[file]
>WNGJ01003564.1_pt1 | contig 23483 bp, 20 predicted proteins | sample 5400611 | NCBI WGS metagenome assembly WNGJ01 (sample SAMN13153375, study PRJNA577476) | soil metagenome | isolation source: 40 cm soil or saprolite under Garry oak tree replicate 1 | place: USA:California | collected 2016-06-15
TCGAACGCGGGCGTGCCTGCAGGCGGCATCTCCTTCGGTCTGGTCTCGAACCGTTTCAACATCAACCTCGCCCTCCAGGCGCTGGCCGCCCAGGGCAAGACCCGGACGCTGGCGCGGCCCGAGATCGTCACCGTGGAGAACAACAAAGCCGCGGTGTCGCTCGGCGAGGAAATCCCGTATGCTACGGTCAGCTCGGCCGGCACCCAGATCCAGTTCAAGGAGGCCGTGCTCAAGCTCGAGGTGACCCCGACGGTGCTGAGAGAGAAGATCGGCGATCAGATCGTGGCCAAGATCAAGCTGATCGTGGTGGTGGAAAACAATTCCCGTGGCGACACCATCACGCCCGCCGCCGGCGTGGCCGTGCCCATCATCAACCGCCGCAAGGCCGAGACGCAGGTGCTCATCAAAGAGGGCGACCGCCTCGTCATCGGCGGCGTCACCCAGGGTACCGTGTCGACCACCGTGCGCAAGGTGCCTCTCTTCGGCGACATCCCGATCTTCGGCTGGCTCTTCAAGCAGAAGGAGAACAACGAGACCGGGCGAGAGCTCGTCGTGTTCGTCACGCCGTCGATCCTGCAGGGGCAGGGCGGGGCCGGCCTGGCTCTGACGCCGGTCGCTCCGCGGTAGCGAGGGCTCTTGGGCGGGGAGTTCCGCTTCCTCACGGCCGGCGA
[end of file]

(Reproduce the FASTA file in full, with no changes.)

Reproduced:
>WNGJ01003564.1_pt1 | contig 23483 bp, 20 predicted proteins | sample 5400611 | NCBI WGS metagenome assembly WNGJ01 (sample SAMN13153375, study PRJNA577476) | soil metagenome | isolation source: 40 cm soil or saprolite under Garry oak tree replicate 1 | place: USA:California | collected 2016-06-15
TCGAACGCGGGCGTGCCTGCAGGCGGCATCTCCTTCGGTCTGGTCTCGAACCGTTTCAACATCAACCTCGCCCTCCAGGCGCTGGCCGCCCAGGGCAAGACCCGGACGCTGGCGCGGCCCGAGATCGTCACCGTGGAGAACAACAAAGCCGCGGTGTCGCTCGGCGAGGAAATCCCGTATGCTACGGTCAGCTCGGCCGGCACCCAGATCCAGTTCAAGGAGGCCGTGCTCAAGCTCGAGGTGACCCCGACGGTGCTGAGAGAGAAGATCGGCGATCAGATCGTGGCCAAGATCAAGCTGATCGTGGTGGTGGAAAACAATTCCCGTGGCGACACCATCACGCCCGCCGCCGGCGTGGCCGTGCCCATCATCAACCGCCGCAAGGCCGAGACGCAGGTGCTCATCAAAGAGGGCGACCGCCTCGTCATCGGCGGCGTCACCCAGGGTACCGTGTCGACCACCGTGCGCAAGGTGCCTCTCTTCGGCGACATCCCGATCTTCGGCTGGCTCTTCAAGCAGAAGGAGAACAACGAGACCGGGCGAGAGCTCGTCGTGTTCGTCACGCCGTCGATCCTGCAGGGGCAGGGCGGGGCCGGCCTGGCTCTGACGCCGGTCGCTCCGCGGTAGCGAGGGCTCTTGGGCGGGGAGTTCCGCTTCCTCACGGCCGGCGA